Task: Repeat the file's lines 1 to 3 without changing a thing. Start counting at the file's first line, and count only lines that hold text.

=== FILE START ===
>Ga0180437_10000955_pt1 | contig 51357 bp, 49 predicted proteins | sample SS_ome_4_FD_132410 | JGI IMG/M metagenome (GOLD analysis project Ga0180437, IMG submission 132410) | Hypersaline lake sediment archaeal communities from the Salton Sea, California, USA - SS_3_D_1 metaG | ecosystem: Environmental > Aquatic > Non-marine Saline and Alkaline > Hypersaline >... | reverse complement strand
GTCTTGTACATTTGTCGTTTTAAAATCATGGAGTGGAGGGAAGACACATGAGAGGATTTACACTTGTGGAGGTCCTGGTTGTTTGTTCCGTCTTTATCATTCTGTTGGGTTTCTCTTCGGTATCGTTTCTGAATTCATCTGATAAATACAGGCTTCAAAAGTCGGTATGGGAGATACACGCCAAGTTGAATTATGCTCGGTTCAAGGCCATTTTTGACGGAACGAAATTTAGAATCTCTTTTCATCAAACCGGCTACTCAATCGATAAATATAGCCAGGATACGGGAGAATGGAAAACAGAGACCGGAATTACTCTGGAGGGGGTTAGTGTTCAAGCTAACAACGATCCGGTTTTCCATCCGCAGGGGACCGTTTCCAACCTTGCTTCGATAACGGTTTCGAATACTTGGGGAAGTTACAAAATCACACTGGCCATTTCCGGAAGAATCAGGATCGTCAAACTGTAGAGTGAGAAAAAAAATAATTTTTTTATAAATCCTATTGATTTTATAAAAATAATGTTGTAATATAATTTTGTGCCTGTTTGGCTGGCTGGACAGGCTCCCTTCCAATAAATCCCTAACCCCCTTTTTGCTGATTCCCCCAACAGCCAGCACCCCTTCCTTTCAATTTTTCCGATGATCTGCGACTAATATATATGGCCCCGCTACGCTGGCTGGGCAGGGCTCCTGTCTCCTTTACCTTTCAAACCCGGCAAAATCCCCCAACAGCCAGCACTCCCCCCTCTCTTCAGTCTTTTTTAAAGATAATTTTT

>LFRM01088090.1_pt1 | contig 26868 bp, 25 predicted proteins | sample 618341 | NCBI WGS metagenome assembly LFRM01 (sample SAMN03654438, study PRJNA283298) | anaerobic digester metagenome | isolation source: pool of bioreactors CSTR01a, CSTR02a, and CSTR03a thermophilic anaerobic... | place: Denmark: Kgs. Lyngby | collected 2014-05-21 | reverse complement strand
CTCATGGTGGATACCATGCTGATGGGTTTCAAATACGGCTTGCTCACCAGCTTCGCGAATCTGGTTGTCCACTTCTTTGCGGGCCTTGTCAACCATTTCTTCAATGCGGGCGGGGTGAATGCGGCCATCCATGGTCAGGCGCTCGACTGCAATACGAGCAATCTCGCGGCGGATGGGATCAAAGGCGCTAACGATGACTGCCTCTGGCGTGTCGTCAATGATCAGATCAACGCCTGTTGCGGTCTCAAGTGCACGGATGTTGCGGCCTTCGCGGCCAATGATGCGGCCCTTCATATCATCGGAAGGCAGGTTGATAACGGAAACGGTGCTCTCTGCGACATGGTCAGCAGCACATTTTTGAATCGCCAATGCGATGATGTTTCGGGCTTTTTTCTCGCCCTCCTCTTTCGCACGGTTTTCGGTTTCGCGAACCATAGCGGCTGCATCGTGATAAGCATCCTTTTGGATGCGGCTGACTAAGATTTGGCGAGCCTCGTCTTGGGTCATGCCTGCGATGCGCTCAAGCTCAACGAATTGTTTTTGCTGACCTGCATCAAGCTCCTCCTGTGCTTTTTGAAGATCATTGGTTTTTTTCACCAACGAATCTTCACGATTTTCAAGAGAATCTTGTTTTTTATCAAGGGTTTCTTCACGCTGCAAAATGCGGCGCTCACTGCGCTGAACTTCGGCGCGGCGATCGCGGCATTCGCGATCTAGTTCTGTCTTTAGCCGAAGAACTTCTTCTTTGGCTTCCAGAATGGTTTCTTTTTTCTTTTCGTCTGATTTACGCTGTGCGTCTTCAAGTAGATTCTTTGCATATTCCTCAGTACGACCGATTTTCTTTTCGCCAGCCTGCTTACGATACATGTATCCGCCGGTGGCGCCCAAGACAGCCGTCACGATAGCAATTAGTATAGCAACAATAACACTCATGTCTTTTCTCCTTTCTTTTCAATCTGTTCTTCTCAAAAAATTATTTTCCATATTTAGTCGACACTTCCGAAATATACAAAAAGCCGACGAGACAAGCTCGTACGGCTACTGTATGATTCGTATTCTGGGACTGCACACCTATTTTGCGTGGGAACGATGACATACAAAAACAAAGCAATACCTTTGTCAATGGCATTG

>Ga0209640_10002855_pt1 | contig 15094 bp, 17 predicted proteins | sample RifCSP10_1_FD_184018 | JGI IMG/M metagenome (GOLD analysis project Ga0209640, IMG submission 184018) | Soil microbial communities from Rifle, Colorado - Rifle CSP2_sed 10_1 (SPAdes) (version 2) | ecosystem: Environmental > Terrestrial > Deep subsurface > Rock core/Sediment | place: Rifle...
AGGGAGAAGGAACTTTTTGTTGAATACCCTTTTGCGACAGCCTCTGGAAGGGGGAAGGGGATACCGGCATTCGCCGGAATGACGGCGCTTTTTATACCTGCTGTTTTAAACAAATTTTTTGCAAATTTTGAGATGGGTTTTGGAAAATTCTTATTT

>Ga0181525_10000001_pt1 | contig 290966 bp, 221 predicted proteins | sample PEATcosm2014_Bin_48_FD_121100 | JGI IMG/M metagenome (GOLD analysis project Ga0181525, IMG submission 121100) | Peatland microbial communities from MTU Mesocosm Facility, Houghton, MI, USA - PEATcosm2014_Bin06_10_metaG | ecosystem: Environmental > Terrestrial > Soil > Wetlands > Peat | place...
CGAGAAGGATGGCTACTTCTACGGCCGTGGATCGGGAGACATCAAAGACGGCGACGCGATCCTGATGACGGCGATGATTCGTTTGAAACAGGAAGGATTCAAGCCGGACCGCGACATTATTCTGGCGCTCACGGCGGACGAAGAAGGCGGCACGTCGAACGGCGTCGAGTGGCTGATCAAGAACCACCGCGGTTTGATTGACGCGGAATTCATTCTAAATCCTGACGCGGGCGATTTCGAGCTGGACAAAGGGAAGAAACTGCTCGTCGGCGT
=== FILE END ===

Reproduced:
>Ga0180437_10000955_pt1 | contig 51357 bp, 49 predicted proteins | sample SS_ome_4_FD_132410 | JGI IMG/M metagenome (GOLD analysis project Ga0180437, IMG submission 132410) | Hypersaline lake sediment archaeal communities from the Salton Sea, California, USA - SS_3_D_1 metaG | ecosystem: Environmental > Aquatic > Non-marine Saline and Alkaline > Hypersaline >... | reverse complement strand
GTCTTGTACATTTGTCGTTTTAAAATCATGGAGTGGAGGGAAGACACATGAGAGGATTTACACTTGTGGAGGTCCTGGTTGTTTGTTCCGTCTTTATCATTCTGTTGGGTTTCTCTTCGGTATCGTTTCTGAATTCATCTGATAAATACAGGCTTCAAAAGTCGGTATGGGAGATACACGCCAAGTTGAATTATGCTCGGTTCAAGGCCATTTTTGACGGAACGAAATTTAGAATCTCTTTTCATCAAACCGGCTACTCAATCGATAAATATAGCCAGGATACGGGAGAATGGAAAACAGAGACCGGAATTACTCTGGAGGGGGTTAGTGTTCAAGCTAACAACGATCCGGTTTTCCATCCGCAGGGGACCGTTTCCAACCTTGCTTCGATAACGGTTTCGAATACTTGGGGAAGTTACAAAATCACACTGGCCATTTCCGGAAGAATCAGGATCGTCAAACTGTAGAGTGAGAAAAAAAATAATTTTTTTATAAATCCTATTGATTTTATAAAAATAATGTTGTAATATAATTTTGTGCCTGTTTGGCTGGCTGGACAGGCTCCCTTCCAATAAATCCCTAACCCCCTTTTTGCTGATTCCCCCAACAGCCAGCACCCCTTCCTTTCAATTTTTCCGATGATCTGCGACTAATATATATGGCCCCGCTACGCTGGCTGGGCAGGGCTCCTGTCTCCTTTACCTTTCAAACCCGGCAAAATCCCCCAACAGCCAGCACTCCCCCCTCTCTTCAGTCTTTTTTAAAGATAATTTTT

>LFRM01088090.1_pt1 | contig 26868 bp, 25 predicted proteins | sample 618341 | NCBI WGS metagenome assembly LFRM01 (sample SAMN03654438, study PRJNA283298) | anaerobic digester metagenome | isolation source: pool of bioreactors CSTR01a, CSTR02a, and CSTR03a thermophilic anaerobic... | place: Denmark: Kgs. Lyngby | collected 2014-05-21 | reverse complement strand